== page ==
“... if humanitarian intervention is, indeed, an unacceptable assault on sovereignty, how should we respond to a Rwanda, to a Srebrenica - to gross and systematic violations of human rights that offend every precept of our common humanity?” 
Since the end of the Cold War, the issue of humanitarian intervention has created the most heated debate and has become the most contentious concept in the field of International Relations.  This debate among different schools of thought is mainly concentrated on the question of legality. Under the contemporary international system -which is still strongly based on the Westphalian order- the claim that one state has the right to militarily intervene in the affairs of another in cases of massive violations of fundamental human rights, is very controversial. The principle of sovereignty is thought to guarantee non-intervention so when humanitarian intervention conflicts with the principles of sovereignty and non-intervention, problems emerge. Although there have been many humanitarian interventions during the Cold War, it was the end of it that provided the opportunity for concerted humanitarian interventions. Some of the interventions had the blessings of the United Nations, others did not. Many scholars identify the 1990s as the ‘decade of humanitarian intervention.' The 1990s stand as the decade, which started with the establishment of ‘safe havens’ for the Iraqi Kurds in 1991 and ended up with the NATO bombing the Former Republic of Yugoslavia in 1999.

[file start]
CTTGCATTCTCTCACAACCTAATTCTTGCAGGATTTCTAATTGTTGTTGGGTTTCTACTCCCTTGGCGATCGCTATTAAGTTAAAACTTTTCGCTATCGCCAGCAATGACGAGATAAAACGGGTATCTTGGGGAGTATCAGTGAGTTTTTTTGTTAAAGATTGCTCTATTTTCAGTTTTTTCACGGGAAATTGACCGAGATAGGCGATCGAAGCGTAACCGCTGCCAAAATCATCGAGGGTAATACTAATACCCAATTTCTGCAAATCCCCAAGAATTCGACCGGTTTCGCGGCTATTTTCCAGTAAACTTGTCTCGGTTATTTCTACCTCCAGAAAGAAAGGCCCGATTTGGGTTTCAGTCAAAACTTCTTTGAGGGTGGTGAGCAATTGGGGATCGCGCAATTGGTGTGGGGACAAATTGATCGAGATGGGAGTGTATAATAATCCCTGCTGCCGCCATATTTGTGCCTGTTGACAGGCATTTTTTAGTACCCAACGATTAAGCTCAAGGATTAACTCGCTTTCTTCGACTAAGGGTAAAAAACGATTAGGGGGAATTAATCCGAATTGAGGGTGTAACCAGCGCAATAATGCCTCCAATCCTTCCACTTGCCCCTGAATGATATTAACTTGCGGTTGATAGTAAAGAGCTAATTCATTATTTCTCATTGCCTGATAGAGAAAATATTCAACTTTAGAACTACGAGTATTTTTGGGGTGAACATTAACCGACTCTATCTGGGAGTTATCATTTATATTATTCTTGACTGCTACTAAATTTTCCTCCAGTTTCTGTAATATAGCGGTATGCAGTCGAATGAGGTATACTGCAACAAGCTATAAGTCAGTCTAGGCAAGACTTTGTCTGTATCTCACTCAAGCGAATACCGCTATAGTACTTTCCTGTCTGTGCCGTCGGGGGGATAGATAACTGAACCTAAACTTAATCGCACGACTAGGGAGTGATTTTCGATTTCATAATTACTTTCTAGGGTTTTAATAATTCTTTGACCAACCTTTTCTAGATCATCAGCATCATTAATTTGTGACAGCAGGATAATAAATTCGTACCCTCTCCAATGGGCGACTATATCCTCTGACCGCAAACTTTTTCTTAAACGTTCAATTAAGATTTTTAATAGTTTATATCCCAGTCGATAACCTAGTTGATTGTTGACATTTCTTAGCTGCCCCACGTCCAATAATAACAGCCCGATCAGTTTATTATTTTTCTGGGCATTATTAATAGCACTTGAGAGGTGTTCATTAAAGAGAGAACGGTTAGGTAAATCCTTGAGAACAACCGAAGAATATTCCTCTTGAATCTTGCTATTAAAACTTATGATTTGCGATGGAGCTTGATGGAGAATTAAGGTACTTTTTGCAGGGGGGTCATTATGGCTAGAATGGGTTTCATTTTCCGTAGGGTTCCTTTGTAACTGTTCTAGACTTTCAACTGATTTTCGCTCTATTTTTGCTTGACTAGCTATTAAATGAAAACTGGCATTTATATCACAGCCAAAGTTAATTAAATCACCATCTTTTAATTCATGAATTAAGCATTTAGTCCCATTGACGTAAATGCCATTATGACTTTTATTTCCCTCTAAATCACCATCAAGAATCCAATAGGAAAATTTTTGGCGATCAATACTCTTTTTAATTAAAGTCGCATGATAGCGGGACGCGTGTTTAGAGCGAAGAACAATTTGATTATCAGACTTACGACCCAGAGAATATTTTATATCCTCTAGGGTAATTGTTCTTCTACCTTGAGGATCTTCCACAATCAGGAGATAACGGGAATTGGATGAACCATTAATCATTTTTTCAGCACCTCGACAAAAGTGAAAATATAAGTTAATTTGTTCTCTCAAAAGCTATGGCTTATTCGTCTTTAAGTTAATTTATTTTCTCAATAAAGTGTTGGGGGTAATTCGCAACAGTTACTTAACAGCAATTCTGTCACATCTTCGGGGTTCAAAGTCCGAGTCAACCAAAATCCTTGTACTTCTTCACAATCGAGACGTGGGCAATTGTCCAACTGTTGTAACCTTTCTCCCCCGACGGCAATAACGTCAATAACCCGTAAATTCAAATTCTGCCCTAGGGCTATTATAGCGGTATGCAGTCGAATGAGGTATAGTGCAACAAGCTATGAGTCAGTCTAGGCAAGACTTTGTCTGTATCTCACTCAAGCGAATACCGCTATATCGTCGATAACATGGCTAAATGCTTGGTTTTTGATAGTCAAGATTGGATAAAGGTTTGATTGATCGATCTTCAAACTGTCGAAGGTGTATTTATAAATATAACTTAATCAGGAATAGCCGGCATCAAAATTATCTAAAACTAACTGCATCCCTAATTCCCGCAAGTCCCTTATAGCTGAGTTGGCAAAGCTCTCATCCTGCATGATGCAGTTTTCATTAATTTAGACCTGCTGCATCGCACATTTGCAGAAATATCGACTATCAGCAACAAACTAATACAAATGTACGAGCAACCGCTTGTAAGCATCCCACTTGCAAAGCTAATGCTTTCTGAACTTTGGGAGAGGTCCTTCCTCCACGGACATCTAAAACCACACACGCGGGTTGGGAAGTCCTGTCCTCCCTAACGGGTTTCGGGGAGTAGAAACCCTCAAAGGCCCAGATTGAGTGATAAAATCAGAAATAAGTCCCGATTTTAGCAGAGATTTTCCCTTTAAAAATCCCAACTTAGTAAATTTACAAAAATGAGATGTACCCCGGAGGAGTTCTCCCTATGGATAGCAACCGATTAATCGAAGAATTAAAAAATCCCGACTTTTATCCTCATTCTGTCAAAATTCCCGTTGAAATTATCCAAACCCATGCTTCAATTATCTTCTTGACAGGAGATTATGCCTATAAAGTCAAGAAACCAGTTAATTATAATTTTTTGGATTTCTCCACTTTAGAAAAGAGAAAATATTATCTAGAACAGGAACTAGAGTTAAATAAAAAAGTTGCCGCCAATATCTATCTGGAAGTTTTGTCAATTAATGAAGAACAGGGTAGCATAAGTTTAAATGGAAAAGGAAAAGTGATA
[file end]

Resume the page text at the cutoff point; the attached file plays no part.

The paper investigates whether humanitarian military intervention in the affairs of another state can ever be justified. The issue of humanitarian intervention is analyzed both theoretically and empirically with particular emphasis on its legality and legitimacy.
 Kofi Anan, Former Secretary-General of the United Nations, See full Report ‘We the Peoples,' The Role of the United Nations in the 21st Century, (2000) p. 48. Available from: http://www.un.org/millennium/sg/report/full.htm [accessed 22 November 2007].
 Robert O. Keohane writes, ‘Saying "humanitarian intervention" in a room full of philosophers, legal scholars and political scientist is a little bit like crying "fire" in a crowded theatre'. Robert O. Keohane, ‘Introduction,' in J. L. Holzgrefe and Robert O. Keohane ed., Humanitarian Intervention: Ethical, Legal, and Political Dilemmas (Cambridge University Press, new York, 2003), p. 1.
Rudi Guraziu is a Foreign Affairs Consultant - Specialising in the Balkans